Many people confuse Therapy Animals with Service Dogs or emotional support animals. A therapy animal is most commonly a dog (but can be cats and other species) that has been obedience trained and screened for its ability to interact favorably with humans and other animals. The primary purpose of a therapy animal is to provide affection and comfort to people in hospitals, retirement homes, nursing homes, schools, hospices, disaster areas, and to people with learning difficulties.
NOTE: Therapy Animals do NOT have any federally protected rights.
Therapy animals are privately owned and tend to visit facilities on a regular basis. A therapy animal is only half of the equation, however. A responsible, caring handler is an important member of the therapy animal team. At the end of a visit, therapy animals go home with their owners. Most commonly, therapy animals are dogs; however, NSAR routinely registers cats, rabbits, and other species that have shown they like people and have the temperament to work with them.
Although therapy animals provide a very important therapeutic service to all kinds of people in need, they are NOT considered "service dogs" and they and their handlers have no protections under federal law (ADA, the Fair Housing Act, Air Carrier Access Act, etc.). Some states, however, have laws that afford therapy animals and their handlers rights and protections.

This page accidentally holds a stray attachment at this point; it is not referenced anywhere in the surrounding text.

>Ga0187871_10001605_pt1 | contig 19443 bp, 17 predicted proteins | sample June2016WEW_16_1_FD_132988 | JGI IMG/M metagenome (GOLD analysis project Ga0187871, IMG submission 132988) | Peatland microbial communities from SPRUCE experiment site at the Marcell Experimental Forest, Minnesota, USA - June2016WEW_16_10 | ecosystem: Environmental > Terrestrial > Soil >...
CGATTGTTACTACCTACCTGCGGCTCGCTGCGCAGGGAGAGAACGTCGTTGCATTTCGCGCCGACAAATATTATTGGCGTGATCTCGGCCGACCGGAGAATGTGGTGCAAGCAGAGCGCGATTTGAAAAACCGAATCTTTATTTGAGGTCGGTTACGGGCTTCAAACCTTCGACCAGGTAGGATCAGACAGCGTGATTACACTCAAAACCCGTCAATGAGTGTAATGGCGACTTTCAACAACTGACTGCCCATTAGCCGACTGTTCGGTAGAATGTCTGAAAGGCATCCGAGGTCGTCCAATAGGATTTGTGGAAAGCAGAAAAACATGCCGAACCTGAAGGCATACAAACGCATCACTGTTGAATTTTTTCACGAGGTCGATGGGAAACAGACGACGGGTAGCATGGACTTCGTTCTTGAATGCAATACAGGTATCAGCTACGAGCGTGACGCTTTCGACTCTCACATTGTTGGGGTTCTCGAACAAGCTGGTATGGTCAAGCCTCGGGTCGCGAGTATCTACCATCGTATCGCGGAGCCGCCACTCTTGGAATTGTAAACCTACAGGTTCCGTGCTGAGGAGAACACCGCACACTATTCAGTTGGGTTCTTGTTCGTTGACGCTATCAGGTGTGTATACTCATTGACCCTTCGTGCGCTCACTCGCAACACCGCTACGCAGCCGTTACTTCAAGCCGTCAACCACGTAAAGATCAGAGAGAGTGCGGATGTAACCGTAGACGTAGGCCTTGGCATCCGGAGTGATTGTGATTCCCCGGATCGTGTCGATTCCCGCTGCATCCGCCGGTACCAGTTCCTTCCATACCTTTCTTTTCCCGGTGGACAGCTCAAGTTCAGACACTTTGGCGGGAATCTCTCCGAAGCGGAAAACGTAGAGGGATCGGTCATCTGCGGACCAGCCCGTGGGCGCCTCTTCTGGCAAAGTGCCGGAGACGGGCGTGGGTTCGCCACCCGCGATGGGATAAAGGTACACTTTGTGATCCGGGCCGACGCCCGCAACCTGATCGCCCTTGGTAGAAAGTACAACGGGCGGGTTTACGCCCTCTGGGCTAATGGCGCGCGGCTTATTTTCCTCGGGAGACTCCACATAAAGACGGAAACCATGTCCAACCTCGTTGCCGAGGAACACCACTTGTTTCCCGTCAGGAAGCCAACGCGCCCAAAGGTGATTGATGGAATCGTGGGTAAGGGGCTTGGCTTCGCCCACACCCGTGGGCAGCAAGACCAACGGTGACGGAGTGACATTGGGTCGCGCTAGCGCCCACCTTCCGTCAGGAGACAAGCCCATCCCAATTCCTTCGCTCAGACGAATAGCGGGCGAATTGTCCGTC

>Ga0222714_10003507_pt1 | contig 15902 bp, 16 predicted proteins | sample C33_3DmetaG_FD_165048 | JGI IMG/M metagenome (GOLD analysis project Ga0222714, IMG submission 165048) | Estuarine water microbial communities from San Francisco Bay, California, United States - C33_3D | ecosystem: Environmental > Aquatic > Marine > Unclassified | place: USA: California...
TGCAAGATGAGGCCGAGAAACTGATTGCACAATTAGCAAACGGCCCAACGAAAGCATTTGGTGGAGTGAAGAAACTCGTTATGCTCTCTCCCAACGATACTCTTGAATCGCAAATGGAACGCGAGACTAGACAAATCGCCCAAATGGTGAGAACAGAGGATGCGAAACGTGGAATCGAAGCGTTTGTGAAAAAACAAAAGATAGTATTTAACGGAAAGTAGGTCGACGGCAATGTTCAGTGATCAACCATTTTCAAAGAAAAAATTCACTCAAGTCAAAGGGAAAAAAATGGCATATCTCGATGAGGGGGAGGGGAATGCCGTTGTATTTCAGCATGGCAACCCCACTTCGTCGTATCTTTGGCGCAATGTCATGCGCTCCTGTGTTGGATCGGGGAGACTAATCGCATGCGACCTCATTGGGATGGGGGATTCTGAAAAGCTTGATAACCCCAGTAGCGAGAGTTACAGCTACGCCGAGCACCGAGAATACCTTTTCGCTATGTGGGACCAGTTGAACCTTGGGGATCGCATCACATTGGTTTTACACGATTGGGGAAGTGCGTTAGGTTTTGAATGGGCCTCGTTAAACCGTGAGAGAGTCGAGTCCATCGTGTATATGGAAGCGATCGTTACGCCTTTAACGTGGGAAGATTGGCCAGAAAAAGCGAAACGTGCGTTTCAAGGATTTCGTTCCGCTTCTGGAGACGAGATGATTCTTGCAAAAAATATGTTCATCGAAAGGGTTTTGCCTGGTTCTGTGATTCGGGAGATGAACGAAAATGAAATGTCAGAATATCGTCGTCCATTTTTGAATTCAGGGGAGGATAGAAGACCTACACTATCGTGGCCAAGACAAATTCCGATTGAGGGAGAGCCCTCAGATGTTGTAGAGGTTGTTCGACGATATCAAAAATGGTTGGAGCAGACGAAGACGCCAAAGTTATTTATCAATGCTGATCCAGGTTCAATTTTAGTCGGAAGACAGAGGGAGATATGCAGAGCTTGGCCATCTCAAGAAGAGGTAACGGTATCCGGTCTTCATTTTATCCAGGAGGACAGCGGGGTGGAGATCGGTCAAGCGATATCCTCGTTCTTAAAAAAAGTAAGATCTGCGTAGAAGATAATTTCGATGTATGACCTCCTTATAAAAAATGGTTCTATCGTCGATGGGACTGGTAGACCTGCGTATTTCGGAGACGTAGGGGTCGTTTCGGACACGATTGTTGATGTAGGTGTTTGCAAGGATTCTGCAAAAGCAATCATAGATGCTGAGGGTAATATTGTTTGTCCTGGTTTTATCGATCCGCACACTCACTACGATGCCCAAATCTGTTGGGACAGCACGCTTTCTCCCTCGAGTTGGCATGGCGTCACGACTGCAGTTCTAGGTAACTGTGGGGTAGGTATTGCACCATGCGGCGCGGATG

The first (and most common) are "Therapeutic Visitation" animals. These dogs are household pets whose owners take time to visit hospitals, nursing homes, detention facilities, and rehabilitation facilities. Visitation dogs help people who have to be away from home due to mental or physical illness or court order. These people often miss their own pets, and a visit from a visitation animal can brighten the day, lift spirits, and help motivate them in their therapy or treatment with the goal of going home to see their own pets.
The second type of therapy animal is called an "Animal Assisted Therapy" animal. These animals assist physical and occupational therapists in meeting goals important to a person's recovery. Tasks that a dog can help achieve include gaining motion in limbs, fine motor control, or regaining pet care skills for caring for pets at home. Animal Assisted Therapy animal usually work in rehabilitation facilities.
The third type of therapy animal is called a "Facility Therapy Animal". These animals primarily work in nursing homes and are often trained to help keep patients with Alzheimer's disease or other mental illness from getting into trouble. They are handled by a trained member of the staff and live at the facility.
- Be well tempered
- Not shed excessively
- Well socialized (exposed to many environments)
- Love to cheer others up!